Although it is usually brief (typically 150-300 words), an abstract is an important part of journal article writing (as well as for your thesis and for conferences). Done well, the abstract should create enough reader interest that readers will want to read more!
Whereas the purpose of an introduction is to broadly introduce your topic and your key message, the purpose of an abstract is to give an overview of your entire project, in particular its findings and contribution to the field. An abstract should be a standalone summary of your paper, which readers can use to decide whether it's relevant to them before they dive in to read the paper.
Usually an abstract includes the following.
- A brief introduction to the topic that you're investigating.
- Explanation of why the topic is important in your field/s.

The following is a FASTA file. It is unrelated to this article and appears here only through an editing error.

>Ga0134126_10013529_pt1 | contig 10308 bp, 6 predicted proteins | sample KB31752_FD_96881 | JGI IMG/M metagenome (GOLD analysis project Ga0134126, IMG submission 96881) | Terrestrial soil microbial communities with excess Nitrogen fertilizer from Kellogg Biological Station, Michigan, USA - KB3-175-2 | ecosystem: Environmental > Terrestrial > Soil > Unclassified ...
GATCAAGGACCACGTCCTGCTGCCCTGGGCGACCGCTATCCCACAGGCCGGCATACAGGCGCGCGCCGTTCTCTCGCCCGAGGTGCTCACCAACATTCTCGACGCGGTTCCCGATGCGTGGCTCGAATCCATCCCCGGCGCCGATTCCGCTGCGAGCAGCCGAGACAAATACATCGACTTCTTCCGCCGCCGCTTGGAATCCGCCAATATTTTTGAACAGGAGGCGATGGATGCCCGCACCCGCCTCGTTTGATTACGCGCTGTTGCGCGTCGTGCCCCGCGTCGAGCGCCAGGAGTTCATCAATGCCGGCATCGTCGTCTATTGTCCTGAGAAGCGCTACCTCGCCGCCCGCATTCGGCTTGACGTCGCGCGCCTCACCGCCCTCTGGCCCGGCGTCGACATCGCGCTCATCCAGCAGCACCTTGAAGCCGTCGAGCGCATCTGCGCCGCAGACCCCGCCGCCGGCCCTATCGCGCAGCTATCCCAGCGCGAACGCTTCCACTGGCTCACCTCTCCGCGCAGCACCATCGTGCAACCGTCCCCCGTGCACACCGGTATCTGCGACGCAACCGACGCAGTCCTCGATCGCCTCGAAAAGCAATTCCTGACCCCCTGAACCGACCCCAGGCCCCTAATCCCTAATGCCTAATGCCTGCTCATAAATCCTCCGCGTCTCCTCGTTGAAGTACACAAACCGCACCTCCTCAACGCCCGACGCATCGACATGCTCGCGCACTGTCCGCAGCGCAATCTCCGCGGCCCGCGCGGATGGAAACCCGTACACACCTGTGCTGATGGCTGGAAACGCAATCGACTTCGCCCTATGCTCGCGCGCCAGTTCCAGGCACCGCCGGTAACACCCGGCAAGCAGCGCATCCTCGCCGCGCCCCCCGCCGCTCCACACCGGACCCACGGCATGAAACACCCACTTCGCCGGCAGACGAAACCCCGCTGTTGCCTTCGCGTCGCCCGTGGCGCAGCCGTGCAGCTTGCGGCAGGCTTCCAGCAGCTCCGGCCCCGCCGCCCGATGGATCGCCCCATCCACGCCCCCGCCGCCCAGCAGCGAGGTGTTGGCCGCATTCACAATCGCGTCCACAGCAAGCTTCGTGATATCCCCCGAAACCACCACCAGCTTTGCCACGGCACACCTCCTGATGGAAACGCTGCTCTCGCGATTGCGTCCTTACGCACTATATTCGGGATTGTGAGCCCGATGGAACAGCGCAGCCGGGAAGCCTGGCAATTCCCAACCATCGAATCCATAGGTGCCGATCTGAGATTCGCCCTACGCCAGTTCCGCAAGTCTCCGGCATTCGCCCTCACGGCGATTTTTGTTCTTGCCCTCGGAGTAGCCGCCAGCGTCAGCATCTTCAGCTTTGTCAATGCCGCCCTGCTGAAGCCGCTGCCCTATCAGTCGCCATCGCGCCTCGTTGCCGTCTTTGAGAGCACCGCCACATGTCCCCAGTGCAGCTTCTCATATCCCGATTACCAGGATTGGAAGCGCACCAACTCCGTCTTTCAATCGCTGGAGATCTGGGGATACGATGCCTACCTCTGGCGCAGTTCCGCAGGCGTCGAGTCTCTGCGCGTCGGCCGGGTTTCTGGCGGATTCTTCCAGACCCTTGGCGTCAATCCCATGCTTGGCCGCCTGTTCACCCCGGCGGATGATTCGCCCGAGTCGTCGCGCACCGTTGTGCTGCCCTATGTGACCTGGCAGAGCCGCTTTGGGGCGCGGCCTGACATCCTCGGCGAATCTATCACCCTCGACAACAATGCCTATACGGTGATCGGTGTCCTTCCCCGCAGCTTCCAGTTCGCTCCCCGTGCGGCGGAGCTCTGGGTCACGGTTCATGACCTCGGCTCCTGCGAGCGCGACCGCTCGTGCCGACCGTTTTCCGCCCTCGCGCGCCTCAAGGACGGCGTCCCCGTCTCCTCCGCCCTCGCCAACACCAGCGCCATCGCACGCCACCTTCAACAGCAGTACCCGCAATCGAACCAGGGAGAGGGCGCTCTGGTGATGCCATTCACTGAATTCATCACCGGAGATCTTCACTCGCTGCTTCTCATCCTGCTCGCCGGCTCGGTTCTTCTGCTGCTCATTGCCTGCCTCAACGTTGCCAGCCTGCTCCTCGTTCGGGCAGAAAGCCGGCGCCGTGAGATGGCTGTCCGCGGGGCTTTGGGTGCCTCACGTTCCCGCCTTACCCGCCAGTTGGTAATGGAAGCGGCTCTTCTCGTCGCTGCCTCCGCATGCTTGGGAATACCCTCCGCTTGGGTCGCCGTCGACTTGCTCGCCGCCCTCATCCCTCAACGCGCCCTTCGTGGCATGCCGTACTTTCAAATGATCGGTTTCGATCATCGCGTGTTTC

- Statement about what the gap is in the research.
- Your research question/s / aim/s.
- An indication of your research methods and approach.
- Your key message.
- A summary of your key findings.
- An explanation of why your findings and key message contribute to the field/s.
In other words, an abstract includes points covering these questions.
- What is your paper about?
- Why is it important?
- How did you do it?
- What did you find?
- Why are your findings important?
To see the specific conventions in your field/s, have a look at the structure of a variety of abstracts from relevant journal articles. Do they include the same kinds of information as listed above? What structure do they follow? You can model your own abstract on these conventions.
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